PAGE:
Hilary White, Rome Correspondent

A Catholic conversation: how to save the world at lunch

Hilary White, Rome Correspondent
Hilary White, Rome Correspondent
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GARDONE RIVIERA, Italy, July 9, 2012 (LifeSiteNews.com) – Unlike nearly every other conference, particularly every other academic conference in the world, a great deal of the real work that is done at the Roman Forum Summer Symposium goes on over lunch. With the world apparently coming down around our ears, with governments increasingly regulating citizens private lives and gigantic, seemingly untouchable, transnational corporations acting without restriction, how is it helpful for a small group of Catholic scholars to convene every year in a little town in northern Italy and talk?

It has been noted by historians that most of the social and political movements over the last 200 years, whatever their outcome, started the same way; with people talking to each other. Usually over drinks.

Founded twenty years ago by the legendary Catholic thinker Dietrich von Hildebrand, the symposium is held in a small, meticulously restored and preserved medieval village in the northern region of Lombardy, on the shores of Lake Garda, a holiday retreat since ancient times. It is attended by a remarkable group of lawyers, magazine publishers, university professors, authors, engineers, doctors, artists, seminarians, homeschooling housewives, students, priests, entrepreneurs, musicians, and media people.

At the Roman Forum, the daily routine is at once simple and all-encompassing. Following a leisurely breakfast together in the flowered atrium of the hotel, the conferees will hear the morning lecture at about ten am. Then they stroll down to the main piazza to the beautiful baroque church, St. Nicholas, to hear Mass; always in the Extraordinary Form (formerly known as the Tridentine Mass) in Latin, accompanied by Gregorian chant and polyphonic motets, sung by a small schola and led by one of the Catholic world’s brightest young musical lights.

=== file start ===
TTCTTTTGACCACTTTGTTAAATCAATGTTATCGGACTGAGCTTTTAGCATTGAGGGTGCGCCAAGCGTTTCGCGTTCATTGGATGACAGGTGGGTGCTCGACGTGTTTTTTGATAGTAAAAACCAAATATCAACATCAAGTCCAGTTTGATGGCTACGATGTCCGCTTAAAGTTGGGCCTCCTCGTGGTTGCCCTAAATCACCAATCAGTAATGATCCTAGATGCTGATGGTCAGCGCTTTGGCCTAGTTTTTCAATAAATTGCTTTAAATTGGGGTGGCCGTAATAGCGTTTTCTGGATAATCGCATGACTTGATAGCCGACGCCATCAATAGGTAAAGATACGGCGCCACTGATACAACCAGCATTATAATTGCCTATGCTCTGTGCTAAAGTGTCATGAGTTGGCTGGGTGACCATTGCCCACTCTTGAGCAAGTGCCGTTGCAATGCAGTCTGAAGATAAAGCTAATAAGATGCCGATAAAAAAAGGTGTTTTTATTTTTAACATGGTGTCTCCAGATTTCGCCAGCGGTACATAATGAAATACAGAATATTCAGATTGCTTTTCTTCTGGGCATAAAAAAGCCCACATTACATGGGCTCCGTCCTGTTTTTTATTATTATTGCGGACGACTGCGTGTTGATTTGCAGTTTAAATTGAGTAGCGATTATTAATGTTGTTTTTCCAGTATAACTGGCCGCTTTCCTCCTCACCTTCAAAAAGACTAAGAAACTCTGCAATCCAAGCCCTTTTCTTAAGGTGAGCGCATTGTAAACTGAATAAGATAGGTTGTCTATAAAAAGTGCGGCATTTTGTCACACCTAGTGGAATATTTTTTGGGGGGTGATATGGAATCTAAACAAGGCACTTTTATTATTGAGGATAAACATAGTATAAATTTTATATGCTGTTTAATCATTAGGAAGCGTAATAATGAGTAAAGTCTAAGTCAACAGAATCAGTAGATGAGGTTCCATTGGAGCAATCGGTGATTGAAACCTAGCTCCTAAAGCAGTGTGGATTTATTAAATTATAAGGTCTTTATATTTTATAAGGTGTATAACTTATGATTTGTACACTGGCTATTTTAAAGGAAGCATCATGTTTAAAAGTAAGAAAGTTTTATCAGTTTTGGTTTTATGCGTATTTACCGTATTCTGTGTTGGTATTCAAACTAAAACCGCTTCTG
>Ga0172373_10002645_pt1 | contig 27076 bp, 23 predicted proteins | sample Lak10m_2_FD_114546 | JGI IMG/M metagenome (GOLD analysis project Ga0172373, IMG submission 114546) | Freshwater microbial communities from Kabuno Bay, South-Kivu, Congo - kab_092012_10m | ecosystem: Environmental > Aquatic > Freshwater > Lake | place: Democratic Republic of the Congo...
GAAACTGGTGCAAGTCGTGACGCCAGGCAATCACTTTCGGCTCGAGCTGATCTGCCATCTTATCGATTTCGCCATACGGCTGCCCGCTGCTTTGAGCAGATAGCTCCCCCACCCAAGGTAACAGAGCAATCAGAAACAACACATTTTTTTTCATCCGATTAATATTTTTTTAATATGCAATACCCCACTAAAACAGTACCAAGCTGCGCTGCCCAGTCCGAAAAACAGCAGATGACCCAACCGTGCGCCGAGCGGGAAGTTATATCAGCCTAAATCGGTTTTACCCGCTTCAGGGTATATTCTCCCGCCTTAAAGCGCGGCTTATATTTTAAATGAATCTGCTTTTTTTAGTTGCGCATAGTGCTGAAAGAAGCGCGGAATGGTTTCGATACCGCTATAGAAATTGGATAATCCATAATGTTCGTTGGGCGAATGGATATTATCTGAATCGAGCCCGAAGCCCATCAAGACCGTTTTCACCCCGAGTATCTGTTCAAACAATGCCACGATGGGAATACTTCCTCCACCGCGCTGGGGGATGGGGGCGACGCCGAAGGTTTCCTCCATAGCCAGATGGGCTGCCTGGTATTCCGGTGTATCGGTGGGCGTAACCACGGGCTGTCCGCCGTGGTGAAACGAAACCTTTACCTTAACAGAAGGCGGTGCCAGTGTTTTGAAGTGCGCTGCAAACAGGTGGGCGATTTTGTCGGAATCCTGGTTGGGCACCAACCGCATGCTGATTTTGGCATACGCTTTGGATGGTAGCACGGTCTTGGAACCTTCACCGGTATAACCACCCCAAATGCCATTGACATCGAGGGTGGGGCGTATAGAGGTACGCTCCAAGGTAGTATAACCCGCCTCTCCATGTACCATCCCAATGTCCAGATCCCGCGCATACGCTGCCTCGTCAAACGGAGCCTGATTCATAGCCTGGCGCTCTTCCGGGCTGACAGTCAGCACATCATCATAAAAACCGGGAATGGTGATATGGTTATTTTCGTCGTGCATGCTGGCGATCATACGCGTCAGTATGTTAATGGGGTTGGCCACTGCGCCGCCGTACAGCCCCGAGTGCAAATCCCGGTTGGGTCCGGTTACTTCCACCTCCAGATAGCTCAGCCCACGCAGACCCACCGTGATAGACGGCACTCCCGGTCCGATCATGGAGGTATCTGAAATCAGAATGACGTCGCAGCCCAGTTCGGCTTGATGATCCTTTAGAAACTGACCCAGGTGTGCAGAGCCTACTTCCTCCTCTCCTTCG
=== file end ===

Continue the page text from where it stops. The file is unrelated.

After Mass, they roll up their sleeves and get down to business: the business of saving the world. About mid-way through the two-week conference, I asked my lunch table companions if they would mind if I recorded our conversation, our work, and shared it with LifeSiteNews.com’s readers. Some agreed happily and said I could use their names, and some of them said yes, but only if I kept their identity on the quiet side. I agreed to this, posed a few questions, and we were off. This year the Symposium’s theme was “Catholic Social Doctrine: It’s Truth and Implementation; Its Friends and Enemies”.

At the table was Michael Matt, the editor of The Remnant, the little ultra-orthodox Catholic newspaper-that-could. In a world where we all seem one step away from having our iPhones surgically implanted in our skulls, Michael Matt doggedly sticks to printed words on paper, distributing his surprisingly widely read publication around the world. Like LifeSiteNews.com, The Remnant is unpopular with much the Catholic Church hierarchy and has a habit of saying things that no one else will dare to say. Next over was Professor Thomas S., a theology and philosophy professor at a diocesan seminary in the spiritually beset Catholic Church of Austria, Christopher Ferrara, a lawyer, author and the head of the American Catholic Lawyers’ Association and Angela B. a communications consultant from San Francisco.

LSN: So, truthfully, most academic conferences are, frankly, not very interesting and not at all fun. They’re for obscure academics to talk about obscure topics that hardly anyone cares about. Suitable only for people who like to read thick books with lots of footnotes.

TS: …and if they want fun, they play chess and drink water…

LSN: Precisely. But the Roman Forum is different. Maybe unique. We come here and spend two weeks in a kind of glowing haze of happiness and solidarity. And there is a thesis here, and a goal. We want to restore a lost order to our world, so we ask each other how that might be accomplished. And what it might look like in practice. Can we talk about that?